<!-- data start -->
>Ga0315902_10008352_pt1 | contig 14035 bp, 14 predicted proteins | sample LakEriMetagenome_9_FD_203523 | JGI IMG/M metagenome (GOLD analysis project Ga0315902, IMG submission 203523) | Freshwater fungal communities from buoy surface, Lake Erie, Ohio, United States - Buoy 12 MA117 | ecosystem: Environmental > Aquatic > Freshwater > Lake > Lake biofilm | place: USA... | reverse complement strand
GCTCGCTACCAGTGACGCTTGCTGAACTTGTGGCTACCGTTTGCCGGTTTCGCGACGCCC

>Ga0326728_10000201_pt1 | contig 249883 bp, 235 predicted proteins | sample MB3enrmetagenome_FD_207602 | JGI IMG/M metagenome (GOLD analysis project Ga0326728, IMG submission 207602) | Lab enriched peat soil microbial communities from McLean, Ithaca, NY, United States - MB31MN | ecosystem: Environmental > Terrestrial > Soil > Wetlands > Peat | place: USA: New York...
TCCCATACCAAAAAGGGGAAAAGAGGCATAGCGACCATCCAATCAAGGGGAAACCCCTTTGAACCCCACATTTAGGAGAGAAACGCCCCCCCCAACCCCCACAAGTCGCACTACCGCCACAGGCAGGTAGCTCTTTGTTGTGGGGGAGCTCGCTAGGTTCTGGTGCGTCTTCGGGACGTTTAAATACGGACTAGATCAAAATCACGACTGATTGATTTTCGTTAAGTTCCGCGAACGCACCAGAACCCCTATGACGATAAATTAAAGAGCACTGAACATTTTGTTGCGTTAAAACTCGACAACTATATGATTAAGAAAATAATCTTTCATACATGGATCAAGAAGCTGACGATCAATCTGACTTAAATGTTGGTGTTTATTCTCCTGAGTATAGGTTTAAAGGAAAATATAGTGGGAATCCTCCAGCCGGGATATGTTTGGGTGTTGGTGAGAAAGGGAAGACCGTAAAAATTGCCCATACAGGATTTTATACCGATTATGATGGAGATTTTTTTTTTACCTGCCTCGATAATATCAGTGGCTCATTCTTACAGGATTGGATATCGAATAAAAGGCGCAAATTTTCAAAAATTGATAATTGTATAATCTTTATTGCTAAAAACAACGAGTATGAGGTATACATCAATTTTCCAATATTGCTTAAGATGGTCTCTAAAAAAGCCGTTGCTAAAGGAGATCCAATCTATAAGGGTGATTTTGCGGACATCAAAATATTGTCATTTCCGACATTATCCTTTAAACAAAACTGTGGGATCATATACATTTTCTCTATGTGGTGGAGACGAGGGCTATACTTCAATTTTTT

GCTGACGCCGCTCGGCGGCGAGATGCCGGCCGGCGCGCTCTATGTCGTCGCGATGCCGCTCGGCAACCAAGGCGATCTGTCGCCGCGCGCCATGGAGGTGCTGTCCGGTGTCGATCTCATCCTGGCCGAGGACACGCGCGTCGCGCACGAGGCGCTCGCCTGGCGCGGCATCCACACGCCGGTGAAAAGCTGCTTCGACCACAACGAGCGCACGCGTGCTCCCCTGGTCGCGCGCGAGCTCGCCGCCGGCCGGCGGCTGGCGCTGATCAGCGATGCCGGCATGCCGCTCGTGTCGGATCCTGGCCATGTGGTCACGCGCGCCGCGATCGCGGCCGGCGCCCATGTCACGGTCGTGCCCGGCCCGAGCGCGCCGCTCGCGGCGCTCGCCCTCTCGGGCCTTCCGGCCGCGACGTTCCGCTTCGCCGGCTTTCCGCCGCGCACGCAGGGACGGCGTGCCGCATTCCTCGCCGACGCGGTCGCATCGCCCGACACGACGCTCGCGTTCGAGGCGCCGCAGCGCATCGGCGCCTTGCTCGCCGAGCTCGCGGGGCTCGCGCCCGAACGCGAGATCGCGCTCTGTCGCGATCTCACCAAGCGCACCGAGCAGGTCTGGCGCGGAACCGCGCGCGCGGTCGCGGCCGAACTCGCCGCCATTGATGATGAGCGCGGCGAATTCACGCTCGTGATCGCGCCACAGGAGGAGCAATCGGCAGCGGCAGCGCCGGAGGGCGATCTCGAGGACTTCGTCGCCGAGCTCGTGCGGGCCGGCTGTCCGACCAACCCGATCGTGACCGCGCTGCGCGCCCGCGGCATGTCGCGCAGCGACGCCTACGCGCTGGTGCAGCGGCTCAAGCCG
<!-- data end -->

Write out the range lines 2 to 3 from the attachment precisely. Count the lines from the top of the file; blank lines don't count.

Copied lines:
GCTCGCTACCAGTGACGCTTGCTGAACTTGTGGCTACCGTTTGCCGGTTTCGCGACGCCC

>Ga0326728_10000201_pt1 | contig 249883 bp, 235 predicted proteins | sample MB3enrmetagenome_FD_207602 | JGI IMG/M metagenome (GOLD analysis project Ga0326728, IMG submission 207602) | Lab enriched peat soil microbial communities from McLean, Ithaca, NY, United States - MB31MN | ecosystem: Environmental > Terrestrial > Soil > Wetlands > Peat | place: USA: New York...